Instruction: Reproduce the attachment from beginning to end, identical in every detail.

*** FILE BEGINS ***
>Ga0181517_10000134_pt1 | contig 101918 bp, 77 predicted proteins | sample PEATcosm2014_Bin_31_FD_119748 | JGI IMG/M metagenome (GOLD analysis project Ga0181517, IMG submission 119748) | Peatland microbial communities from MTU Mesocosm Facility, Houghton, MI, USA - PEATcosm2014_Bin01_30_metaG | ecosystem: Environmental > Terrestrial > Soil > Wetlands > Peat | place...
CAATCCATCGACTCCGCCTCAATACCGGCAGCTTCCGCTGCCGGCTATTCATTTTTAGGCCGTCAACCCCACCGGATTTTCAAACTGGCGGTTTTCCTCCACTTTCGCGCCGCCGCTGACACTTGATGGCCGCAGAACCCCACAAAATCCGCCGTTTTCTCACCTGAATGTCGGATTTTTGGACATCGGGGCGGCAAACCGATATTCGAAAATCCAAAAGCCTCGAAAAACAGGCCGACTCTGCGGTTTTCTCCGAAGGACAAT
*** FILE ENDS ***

>Ga0181517_10000134_pt1 | contig 101918 bp, 77 predicted proteins | sample PEATcosm2014_Bin_31_FD_119748 | JGI IMG/M metagenome (GOLD analysis project Ga0181517, IMG submission 119748) | Peatland microbial communities from MTU Mesocosm Facility, Houghton, MI, USA - PEATcosm2014_Bin01_30_metaG | ecosystem: Environmental > Terrestrial > Soil > Wetlands > Peat | place...
CAATCCATCGACTCCGCCTCAATACCGGCAGCTTCCGCTGCCGGCTATTCATTTTTAGGCCGTCAACCCCACCGGATTTTCAAACTGGCGGTTTTCCTCCACTTTCGCGCCGCCGCTGACACTTGATGGCCGCAGAACCCCACAAAATCCGCCGTTTTCTCACCTGAATGTCGGATTTTTGGACATCGGGGCGGCAAACCGATATTCGAAAATCCAAAAGCCTCGAAAAACAGGCCGACTCTGCGGTTTTCTCCGAAGGACAAT